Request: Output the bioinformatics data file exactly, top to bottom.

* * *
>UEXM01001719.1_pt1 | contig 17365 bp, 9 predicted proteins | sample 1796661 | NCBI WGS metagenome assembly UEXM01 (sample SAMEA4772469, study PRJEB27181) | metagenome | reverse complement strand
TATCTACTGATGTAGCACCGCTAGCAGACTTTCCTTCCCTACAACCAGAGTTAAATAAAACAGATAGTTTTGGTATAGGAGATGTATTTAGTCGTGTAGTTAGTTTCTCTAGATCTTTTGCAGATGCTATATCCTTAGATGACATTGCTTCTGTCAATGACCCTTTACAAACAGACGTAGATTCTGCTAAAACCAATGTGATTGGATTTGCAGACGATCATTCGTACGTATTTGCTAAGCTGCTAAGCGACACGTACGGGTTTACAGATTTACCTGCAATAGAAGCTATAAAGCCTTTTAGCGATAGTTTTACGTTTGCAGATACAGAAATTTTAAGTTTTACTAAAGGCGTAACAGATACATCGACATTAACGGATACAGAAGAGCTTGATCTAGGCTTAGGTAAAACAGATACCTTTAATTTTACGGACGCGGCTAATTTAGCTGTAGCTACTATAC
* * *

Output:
>UEXM01001719.1_pt1 | contig 17365 bp, 9 predicted proteins | sample 1796661 | NCBI WGS metagenome assembly UEXM01 (sample SAMEA4772469, study PRJEB27181) | metagenome | reverse complement strand
TATCTACTGATGTAGCACCGCTAGCAGACTTTCCTTCCCTACAACCAGAGTTAAATAAAACAGATAGTTTTGGTATAGGAGATGTATTTAGTCGTGTAGTTAGTTTCTCTAGATCTTTTGCAGATGCTATATCCTTAGATGACATTGCTTCTGTCAATGACCCTTTACAAACAGACGTAGATTCTGCTAAAACCAATGTGATTGGATTTGCAGACGATCATTCGTACGTATTTGCTAAGCTGCTAAGCGACACGTACGGGTTTACAGATTTACCTGCAATAGAAGCTATAAAGCCTTTTAGCGATAGTTTTACGTTTGCAGATACAGAAATTTTAAGTTTTACTAAAGGCGTAACAGATACATCGACATTAACGGATACAGAAGAGCTTGATCTAGGCTTAGGTAAAACAGATACCTTTAATTTTACGGACGCGGCTAATTTAGCTGTAGCTACTATAC